The Importance of Scale and Proportion in Interior Design

While a lot of interior design is a matter of personal taste, there are a few fundamental concepts that transcend differences in style. We’ve already covered concepts like balanceand color theory, and now it’s time to tackle another important principle: scale and proportion.

Read on to learn what these principles are, the crucial roles they play in design, and how to incorporate them into your own interiors. These fundamentals should play a role in your next project and can even help you make adjustments to your existing interiors. You’ll be surprised how big of a difference a few small changes can make.

What are scale and proportion?

It’s one thing to know that these concepts are important, but it’s another to truly understand what they mean and how they relate to interior design. Before we go any further, here’s a breakdown of these two terms, as well as how they differ from each other:

Scale refers to the size of one object in relation to another. In particular, it’s used when the size of at least one of the objects is known with certainty. In design, scale is usually used to refer to the size of an object or space in relation to the human body. For example, standard countertop heights and chair widths are scaled to fit the average person.

Though the two terms are similar and are often used interchangeably, proportion refers to a general relationship in size between two objects. It’s what interior designers refer to when they describe how two objects relate to each other in a room. For example, as a rule, designers recommend that coffee tables be two-thirds as long as the sofa they are set against.

Implementing the golden ratio

For anyone who needs a refresher, the golden ratio — 1:618 — has been found over and over again in nature. It’s integral to describing the proportions of the human body, it can be found in many famous works of art, and it’s an important component of web design. Generally, objects containing this ratio are thought to be more aesthetically pleasing, so it shouldn’t come as a surprise that this proportion is also the key to creating successful interiors.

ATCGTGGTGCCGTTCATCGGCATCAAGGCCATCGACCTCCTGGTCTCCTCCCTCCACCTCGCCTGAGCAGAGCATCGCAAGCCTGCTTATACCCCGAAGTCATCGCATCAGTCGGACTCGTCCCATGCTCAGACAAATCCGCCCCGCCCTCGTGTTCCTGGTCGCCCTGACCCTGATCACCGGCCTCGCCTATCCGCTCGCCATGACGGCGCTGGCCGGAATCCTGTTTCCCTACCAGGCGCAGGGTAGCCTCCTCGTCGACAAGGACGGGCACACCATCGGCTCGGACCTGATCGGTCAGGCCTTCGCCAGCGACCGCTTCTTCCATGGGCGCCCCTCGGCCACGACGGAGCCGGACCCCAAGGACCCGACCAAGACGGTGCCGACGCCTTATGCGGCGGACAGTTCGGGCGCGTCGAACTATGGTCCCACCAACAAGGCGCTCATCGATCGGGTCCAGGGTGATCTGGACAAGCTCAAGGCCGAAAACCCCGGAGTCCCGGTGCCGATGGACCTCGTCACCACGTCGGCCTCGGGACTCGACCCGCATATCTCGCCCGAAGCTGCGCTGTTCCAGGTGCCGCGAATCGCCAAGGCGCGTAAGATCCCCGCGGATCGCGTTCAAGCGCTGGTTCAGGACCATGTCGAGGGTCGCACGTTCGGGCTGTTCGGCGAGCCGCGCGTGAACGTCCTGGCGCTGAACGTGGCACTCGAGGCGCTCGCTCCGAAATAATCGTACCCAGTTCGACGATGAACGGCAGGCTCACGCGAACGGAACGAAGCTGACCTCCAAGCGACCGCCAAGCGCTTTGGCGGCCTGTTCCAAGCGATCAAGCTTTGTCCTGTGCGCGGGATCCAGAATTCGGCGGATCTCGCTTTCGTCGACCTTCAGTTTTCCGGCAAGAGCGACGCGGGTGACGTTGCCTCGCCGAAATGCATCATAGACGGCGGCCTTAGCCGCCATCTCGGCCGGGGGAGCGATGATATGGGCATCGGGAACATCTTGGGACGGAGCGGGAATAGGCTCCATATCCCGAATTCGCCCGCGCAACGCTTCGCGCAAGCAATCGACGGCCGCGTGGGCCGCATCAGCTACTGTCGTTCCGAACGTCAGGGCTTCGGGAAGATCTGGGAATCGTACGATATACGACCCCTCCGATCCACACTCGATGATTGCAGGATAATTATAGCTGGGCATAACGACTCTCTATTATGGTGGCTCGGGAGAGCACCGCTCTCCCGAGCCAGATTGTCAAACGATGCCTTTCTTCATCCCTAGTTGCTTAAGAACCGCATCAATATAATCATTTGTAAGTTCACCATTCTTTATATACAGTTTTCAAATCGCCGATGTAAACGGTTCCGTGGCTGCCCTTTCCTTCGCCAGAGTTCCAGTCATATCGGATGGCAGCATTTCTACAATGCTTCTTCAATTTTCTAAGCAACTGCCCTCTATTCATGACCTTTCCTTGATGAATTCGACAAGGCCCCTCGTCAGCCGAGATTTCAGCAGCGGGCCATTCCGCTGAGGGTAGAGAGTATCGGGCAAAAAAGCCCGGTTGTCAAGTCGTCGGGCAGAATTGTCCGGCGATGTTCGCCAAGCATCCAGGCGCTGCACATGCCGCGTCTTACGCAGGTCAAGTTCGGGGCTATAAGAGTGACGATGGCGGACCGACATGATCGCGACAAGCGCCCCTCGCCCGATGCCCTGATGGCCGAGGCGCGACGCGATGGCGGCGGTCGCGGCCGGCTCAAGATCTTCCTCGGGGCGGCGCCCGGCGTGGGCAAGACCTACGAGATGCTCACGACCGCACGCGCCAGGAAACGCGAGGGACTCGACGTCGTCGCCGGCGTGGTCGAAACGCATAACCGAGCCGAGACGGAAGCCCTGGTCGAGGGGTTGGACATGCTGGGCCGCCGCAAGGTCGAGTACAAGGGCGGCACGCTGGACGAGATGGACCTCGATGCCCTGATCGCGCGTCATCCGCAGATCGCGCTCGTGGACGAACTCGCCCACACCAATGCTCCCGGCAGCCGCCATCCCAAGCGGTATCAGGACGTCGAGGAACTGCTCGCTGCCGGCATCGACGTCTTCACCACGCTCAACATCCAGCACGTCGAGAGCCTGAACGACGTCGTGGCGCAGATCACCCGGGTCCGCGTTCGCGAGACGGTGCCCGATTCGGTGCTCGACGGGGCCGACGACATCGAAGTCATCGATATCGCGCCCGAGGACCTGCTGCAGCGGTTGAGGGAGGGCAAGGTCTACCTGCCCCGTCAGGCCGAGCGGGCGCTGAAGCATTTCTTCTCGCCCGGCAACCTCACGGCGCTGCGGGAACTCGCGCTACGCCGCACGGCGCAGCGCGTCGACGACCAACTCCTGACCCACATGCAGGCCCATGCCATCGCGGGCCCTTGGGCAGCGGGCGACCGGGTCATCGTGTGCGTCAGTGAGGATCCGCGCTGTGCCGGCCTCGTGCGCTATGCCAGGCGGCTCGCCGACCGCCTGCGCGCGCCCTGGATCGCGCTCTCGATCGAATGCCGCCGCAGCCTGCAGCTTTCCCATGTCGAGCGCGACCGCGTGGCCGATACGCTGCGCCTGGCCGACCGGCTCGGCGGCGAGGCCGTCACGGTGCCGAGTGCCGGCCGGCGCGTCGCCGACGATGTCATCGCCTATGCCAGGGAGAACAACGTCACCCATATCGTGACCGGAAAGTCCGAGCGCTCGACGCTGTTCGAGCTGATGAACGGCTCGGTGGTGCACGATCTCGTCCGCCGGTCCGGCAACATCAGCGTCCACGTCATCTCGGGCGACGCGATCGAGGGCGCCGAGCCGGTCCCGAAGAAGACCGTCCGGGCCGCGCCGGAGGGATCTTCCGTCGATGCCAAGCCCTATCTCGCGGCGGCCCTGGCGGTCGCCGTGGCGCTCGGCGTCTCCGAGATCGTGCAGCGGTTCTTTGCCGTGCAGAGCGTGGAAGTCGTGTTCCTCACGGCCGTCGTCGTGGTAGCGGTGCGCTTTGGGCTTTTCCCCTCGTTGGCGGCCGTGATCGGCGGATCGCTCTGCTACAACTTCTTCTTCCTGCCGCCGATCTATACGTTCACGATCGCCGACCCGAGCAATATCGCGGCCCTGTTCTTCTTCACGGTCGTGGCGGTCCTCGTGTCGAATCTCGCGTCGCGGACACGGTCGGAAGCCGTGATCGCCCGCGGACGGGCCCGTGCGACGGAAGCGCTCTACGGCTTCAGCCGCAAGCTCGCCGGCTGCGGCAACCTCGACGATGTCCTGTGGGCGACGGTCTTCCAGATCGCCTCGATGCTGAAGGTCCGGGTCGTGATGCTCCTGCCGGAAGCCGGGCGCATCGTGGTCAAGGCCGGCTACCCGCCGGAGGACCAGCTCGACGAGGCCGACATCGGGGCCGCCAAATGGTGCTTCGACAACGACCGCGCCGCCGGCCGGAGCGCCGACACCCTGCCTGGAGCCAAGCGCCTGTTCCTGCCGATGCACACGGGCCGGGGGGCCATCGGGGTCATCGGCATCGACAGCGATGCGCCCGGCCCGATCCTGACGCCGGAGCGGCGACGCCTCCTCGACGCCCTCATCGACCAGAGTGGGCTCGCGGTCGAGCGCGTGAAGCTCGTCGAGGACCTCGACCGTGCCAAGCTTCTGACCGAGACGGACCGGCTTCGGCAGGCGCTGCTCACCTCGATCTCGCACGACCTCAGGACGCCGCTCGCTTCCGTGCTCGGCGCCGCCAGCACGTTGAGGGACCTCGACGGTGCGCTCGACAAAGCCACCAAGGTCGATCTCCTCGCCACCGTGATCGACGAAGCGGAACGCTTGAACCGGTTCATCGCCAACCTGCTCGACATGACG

Most often, you see the golden ratio applied to a room’s layout. Designers often divide the room into two sections: one that takes up two-thirds of the space and a smaller section consisting of the last third. The larger section contains the room’s main furniture, which makes its primary function clear. The smaller section accounts for a secondary use, such as an alternative seating area or storage.

This ratio shows up in other subtle ways. Choosing a color palette can become much easier when you consider that shades separated by a ratio of 1:618 on the light spectrum tend to work well together.

Mix and match to create contrast

That said, interior design is more of an art than a science. Sticking to the same ratio over and over again quickly gets boring. It’s important to incorporate contrast to create visual interest in the space.

Take the picture above as an example. Each of the design elements varies in height, so you may find your eyes bouncing all over the image, moving from item to item in an effort to take in all its sensory information. As a result, this picture likely holds your attention longer than an image where all the design elements blend together.

Unfortunately, there’s no hard and fast rule on how to pull this contrast off. This skill is generally what people refer to when they say someone has an “eye for design.” When putting a room together, test the proportion between two items by taking a step back. If the arrangement feels right, leave it as is. If something feels off, make adjustments as needed.

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